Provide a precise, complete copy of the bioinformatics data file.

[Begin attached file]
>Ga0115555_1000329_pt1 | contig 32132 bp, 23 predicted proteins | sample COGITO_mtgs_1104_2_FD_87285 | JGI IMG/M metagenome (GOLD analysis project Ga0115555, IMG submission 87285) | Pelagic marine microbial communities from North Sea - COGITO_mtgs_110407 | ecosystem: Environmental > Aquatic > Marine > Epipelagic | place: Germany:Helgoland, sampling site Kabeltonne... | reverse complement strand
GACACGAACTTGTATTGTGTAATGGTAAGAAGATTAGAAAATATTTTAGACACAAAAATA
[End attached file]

>Ga0115555_1000329_pt1 | contig 32132 bp, 23 predicted proteins | sample COGITO_mtgs_1104_2_FD_87285 | JGI IMG/M metagenome (GOLD analysis project Ga0115555, IMG submission 87285) | Pelagic marine microbial communities from North Sea - COGITO_mtgs_110407 | ecosystem: Environmental > Aquatic > Marine > Epipelagic | place: Germany:Helgoland, sampling site Kabeltonne... | reverse complement strand
GACACGAACTTGTATTGTGTAATGGTAAGAAGATTAGAAAATATTTTAGACACAAAAATA